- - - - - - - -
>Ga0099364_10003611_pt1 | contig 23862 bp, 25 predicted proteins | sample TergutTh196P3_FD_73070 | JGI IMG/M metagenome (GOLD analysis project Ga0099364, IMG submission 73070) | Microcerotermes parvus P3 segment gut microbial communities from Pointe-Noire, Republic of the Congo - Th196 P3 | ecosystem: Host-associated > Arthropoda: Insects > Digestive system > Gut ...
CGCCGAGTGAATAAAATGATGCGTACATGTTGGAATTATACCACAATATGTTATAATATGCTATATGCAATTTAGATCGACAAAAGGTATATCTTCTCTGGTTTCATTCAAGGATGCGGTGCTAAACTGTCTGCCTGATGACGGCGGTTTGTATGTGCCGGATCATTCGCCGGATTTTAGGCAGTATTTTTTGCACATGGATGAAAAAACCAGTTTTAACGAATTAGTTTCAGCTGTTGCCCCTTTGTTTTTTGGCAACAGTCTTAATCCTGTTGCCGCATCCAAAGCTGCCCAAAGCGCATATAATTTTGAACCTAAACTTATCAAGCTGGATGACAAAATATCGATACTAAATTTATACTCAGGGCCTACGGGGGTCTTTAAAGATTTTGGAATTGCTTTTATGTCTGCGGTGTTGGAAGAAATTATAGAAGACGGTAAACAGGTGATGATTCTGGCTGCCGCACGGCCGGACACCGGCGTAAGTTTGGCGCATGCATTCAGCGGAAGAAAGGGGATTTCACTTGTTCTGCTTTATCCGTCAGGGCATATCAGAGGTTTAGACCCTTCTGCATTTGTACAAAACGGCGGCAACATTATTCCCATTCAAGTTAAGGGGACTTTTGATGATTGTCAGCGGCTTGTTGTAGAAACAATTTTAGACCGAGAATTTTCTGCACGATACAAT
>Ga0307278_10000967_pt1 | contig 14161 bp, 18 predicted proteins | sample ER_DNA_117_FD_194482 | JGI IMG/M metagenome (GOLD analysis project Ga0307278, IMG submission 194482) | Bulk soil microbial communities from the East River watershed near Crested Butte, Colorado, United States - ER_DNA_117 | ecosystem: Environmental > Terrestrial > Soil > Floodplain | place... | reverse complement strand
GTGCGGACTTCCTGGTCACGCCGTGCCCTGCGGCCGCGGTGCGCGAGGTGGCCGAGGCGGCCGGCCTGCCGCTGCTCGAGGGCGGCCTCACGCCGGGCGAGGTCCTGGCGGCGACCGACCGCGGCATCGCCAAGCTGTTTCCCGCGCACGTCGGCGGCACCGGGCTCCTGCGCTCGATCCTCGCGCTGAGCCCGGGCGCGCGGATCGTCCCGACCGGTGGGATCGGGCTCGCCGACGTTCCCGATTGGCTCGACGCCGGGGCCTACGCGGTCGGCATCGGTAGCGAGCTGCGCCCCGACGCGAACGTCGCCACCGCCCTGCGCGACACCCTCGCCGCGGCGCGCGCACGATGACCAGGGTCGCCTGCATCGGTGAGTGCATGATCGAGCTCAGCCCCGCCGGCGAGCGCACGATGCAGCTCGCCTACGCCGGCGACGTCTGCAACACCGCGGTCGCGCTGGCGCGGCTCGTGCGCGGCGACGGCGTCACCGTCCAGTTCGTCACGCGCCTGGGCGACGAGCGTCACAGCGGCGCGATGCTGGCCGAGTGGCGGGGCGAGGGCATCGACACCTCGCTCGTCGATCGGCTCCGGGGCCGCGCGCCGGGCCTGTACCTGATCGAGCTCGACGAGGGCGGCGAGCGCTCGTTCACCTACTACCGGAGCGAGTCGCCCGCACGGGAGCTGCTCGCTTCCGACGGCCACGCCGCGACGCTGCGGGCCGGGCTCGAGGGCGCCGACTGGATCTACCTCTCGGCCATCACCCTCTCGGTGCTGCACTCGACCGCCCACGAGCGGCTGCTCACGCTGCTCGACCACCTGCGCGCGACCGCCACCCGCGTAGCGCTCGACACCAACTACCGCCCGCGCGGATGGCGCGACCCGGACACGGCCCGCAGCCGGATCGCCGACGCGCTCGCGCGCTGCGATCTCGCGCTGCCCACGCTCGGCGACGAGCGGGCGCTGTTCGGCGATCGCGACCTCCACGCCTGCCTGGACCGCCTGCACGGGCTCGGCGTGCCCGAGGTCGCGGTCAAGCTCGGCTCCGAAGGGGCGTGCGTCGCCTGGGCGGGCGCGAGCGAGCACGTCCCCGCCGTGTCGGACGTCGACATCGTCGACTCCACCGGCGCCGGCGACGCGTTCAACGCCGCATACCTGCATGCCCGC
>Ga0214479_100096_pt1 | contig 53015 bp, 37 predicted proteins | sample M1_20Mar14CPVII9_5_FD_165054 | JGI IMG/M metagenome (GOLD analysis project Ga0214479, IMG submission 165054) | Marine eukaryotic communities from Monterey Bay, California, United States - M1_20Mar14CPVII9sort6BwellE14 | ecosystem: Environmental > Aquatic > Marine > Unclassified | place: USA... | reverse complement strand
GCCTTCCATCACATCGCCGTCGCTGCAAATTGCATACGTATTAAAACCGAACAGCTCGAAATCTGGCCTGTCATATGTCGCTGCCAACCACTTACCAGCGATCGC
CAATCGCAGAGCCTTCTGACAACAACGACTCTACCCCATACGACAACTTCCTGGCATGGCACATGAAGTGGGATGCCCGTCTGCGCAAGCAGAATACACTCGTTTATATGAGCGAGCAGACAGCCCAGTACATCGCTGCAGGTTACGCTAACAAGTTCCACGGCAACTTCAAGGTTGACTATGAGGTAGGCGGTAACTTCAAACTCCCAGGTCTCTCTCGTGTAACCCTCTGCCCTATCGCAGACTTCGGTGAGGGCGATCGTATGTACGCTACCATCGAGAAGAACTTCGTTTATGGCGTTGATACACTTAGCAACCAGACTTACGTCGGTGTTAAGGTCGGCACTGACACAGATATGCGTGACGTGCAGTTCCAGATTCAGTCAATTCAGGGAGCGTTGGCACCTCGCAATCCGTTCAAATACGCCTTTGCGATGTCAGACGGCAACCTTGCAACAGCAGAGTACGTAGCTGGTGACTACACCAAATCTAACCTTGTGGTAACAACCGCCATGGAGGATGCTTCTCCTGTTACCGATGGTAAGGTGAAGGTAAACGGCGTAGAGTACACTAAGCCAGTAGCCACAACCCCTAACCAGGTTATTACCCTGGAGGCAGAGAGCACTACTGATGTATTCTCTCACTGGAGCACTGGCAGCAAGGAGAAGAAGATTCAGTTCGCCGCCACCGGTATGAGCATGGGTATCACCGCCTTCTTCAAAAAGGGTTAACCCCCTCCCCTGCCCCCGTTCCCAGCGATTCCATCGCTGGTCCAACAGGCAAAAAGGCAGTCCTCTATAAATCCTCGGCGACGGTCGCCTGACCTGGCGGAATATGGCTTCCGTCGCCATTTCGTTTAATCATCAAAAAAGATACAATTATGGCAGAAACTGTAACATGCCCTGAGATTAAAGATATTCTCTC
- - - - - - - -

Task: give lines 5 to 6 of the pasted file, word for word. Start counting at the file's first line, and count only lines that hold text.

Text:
>Ga0214479_100096_pt1 | contig 53015 bp, 37 predicted proteins | sample M1_20Mar14CPVII9_5_FD_165054 | JGI IMG/M metagenome (GOLD analysis project Ga0214479, IMG submission 165054) | Marine eukaryotic communities from Monterey Bay, California, United States - M1_20Mar14CPVII9sort6BwellE14 | ecosystem: Environmental > Aquatic > Marine > Unclassified | place: USA... | reverse complement strand
GCCTTCCATCACATCGCCGTCGCTGCAAATTGCATACGTATTAAAACCGAACAGCTCGAAATCTGGCCTGTCATATGTCGCTGCCAACCACTTACCAGCGATCGC